Some areas in the Penedés region were home to Neolithic civilizations [source: BCNinternet]. The area's viticultural history extends back at least 2,500 years to when the Phoenicians planted the first Chardonnay grapes [source: CIV]. The ancient Greeks and Romans did their share to expand wine cultivation and trading in the area. The Romans built the port of Barcelona to secure their strategic control over the Mediterranean. Because the city and the Penedés region both fell along the Via Augusta river, demand for Penedés wines spread throughout the Mediterranean region [source: Torres]. This commerce accelerated after the Roman Empire fell and held more or less steady through the Middle Ages.
The supremacy of the Catholic Church ensured a steady market, since religious orders needed vast quantities of wine for holding mass [source: DO Penedés]. Demand held so strong that even during the Moorish occupation of the peninsula, the Islamic rulers did not interfere with production [source: CIV]. The 13th century was an especially prosperous period for the region's agriculture, but the Black Death plague caused a major setback in the 14th century. The next agricultural boom for Penedés did not arrive until the 18th century, with the securing of markets in England, the Netherlands and, crucially, the Americas [source: Enoturisme Penedés].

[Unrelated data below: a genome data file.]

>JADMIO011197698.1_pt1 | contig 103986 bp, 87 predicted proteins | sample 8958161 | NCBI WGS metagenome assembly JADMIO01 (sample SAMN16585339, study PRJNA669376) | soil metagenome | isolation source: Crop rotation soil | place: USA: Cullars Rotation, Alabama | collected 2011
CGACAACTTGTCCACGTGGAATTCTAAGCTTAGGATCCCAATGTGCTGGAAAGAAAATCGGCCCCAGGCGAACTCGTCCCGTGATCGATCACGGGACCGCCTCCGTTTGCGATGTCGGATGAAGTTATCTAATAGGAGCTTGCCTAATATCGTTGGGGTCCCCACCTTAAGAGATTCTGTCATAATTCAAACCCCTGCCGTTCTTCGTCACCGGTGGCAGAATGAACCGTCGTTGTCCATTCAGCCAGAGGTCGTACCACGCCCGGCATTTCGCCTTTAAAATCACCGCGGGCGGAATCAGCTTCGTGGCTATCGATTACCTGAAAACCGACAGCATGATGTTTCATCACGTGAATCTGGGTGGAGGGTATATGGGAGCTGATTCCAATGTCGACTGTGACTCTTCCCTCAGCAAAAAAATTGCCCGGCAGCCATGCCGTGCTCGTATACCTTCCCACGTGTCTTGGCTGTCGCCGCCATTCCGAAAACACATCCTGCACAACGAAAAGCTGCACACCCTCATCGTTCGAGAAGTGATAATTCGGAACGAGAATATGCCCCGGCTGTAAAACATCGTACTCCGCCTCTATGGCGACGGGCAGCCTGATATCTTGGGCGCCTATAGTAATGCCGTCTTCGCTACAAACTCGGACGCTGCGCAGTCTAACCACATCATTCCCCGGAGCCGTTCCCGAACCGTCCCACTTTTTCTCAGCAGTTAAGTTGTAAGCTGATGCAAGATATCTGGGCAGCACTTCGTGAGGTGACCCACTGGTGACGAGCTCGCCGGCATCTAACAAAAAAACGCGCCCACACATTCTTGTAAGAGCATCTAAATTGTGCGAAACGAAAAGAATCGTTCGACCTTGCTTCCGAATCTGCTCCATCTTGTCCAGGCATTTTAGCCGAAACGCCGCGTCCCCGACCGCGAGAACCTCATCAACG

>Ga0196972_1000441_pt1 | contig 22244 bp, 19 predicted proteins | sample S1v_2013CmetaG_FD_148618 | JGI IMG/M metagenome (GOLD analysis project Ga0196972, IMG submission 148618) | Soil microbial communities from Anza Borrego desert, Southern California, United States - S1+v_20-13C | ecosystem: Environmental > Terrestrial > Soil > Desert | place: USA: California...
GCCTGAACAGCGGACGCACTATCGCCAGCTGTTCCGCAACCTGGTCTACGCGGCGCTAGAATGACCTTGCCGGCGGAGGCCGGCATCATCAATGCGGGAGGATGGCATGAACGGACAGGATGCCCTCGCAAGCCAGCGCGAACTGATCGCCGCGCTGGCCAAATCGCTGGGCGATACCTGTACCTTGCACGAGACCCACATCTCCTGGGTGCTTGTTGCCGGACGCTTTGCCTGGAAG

Through the early centuries, the wines of the Penedés region were primarily red varieties. This began to change in the second half of the 19th century for two reasons. The first was the introduction of Cava to the region in 1872 [source: DO Penedés]. For a few years, while French vineyards suffered from the phylloxera bug plague, Catalonian Cava sold in huge numbers throughout Europe [source: Enoturisme Penedés]. By 1876, however, the epidemic had begun to spread across the Pyrenees into Spain, decimating the area's vines. As the region recovered, its wine production gradually shifted from red grapes to white [source: Wein-plus].
Read on for more about the Penedés wine region's agriculture.